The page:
The Scottoiler Cycle S1 lubes your chain so you don’t have to

Fully automatic chain lube system

UK company Scottoiler has launched a pledge on Kickstarter for an automatic chain lubrication system for bicycles. 


The electronic device, which is powered by two AA batteries, periodically sends lubricant from a frame mounted reservoir to a component that mounts to the lower jockey wheel of a drivetrain. 

Once the system determines the chain it’s fitted to needs lubricating, a continual spray of lube is applied onto the face of the jockey wheel. According to Scottoiler, centrifugal forces then work to spread the lubricant where it needs to be on the chain. Five preprogrammed settings determine how often the S1 does its business, the least frequent being every 150 seconds and the most being every 30 seconds of riding time.

The cycle s1 has also been tested on mountain bikes: the cycle s1 has also been tested on mountain bikes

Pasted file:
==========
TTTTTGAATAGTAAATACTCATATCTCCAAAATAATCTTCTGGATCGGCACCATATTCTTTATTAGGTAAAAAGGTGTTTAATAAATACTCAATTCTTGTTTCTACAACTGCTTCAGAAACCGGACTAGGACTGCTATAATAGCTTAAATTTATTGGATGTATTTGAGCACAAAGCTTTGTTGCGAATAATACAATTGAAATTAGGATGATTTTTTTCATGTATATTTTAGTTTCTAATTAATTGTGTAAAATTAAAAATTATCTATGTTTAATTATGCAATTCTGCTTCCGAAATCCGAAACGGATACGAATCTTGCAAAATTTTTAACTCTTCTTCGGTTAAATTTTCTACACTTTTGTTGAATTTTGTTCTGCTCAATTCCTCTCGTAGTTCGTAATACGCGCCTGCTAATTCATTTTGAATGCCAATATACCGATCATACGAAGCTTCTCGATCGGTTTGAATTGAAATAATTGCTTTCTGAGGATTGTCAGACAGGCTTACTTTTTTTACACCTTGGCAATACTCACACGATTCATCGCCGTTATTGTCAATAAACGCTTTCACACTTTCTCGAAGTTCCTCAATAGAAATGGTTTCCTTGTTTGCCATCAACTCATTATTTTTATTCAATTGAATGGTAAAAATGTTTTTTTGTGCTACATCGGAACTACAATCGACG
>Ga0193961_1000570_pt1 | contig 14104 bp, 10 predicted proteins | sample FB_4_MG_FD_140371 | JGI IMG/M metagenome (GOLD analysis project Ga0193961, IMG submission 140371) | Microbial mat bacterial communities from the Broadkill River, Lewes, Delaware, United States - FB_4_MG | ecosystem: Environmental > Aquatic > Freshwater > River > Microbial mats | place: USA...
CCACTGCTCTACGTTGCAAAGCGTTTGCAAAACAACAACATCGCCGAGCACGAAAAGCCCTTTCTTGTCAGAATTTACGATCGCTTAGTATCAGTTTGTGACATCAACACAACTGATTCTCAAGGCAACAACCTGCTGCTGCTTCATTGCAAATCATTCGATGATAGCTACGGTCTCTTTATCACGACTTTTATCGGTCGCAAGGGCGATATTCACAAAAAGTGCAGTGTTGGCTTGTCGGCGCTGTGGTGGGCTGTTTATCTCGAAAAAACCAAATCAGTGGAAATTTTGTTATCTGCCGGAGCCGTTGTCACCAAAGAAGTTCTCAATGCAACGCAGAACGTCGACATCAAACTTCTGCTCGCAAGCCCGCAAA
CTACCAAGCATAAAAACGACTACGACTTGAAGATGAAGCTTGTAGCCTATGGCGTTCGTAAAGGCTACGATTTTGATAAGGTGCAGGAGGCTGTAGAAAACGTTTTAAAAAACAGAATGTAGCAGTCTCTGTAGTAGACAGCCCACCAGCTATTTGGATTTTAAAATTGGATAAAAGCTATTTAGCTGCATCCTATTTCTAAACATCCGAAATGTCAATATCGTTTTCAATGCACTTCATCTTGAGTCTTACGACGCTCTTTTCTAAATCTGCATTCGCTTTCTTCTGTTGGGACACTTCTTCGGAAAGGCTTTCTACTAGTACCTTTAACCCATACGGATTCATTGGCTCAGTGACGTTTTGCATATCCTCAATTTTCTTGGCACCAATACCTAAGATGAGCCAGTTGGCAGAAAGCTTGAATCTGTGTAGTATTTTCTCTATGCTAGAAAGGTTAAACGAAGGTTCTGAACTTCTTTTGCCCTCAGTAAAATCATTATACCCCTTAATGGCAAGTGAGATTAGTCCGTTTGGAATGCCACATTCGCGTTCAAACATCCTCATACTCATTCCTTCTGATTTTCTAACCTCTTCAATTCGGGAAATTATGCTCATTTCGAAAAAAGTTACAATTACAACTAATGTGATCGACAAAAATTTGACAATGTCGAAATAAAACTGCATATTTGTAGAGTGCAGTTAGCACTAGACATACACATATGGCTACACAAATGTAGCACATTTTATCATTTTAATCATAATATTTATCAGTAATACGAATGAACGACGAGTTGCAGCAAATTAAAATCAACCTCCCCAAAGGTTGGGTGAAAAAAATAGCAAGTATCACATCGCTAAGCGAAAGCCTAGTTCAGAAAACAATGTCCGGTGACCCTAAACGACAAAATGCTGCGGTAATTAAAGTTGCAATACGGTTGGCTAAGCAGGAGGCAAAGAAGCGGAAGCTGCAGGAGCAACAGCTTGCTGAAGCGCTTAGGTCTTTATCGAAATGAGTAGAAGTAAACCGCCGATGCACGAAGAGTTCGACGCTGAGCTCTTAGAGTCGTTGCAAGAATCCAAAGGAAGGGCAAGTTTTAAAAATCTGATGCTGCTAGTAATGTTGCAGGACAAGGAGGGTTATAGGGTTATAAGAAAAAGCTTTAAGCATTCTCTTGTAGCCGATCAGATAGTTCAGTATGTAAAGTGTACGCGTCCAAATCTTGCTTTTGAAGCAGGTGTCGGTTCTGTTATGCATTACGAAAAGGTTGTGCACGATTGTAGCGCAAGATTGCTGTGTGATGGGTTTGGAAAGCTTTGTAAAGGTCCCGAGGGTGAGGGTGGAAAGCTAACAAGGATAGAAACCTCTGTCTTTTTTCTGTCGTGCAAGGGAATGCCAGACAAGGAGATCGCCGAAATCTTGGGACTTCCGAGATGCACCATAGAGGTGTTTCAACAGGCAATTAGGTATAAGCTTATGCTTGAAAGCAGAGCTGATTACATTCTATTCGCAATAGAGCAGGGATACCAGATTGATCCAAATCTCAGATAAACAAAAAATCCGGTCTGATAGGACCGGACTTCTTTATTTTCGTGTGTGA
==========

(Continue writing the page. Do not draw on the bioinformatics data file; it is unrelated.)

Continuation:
The waterproof and shockproof Cycle S1 has already been tested on mountain bikes

The use of a triple-axis accelerometer means that the S1 only lubes a chain when the bike is being ridden. Scottoiler claims a battery life of 200 hours on the highest frequency setting and much longer on the lowest. Similarly, the fluid in the system’s reservoir will need topping up every 10-52 hours depending on the setting used. The complete system weighs 178g dry or 210g once its 38ml reservoir is full, and it mounts either directly to a bike’s seat tube or onto a bottle cage mount. 

“Won’t this just result in a gloopy and filthy drivetrain covered in excess lube,” we hear you thinking? “Not when you use our specifically formulated lubricant,” is Scottoiler’s riposte. The firm goes as far to claim that using the Cycle S1 system will result in “a much cleaner chain and chain components”.

Correctly lubricating a chain is something that a surprising amount of people have trouble with, but we can’t imagine many of those people using a device like this.

However, Scottoiler has produced similar – successful – systems for motorcycles for many years so if anyone can make a go of it it’ll probably be these guys.


The pledge currently has 48 days to go with the company aiming to raise £72,000 to get the S1 on the market.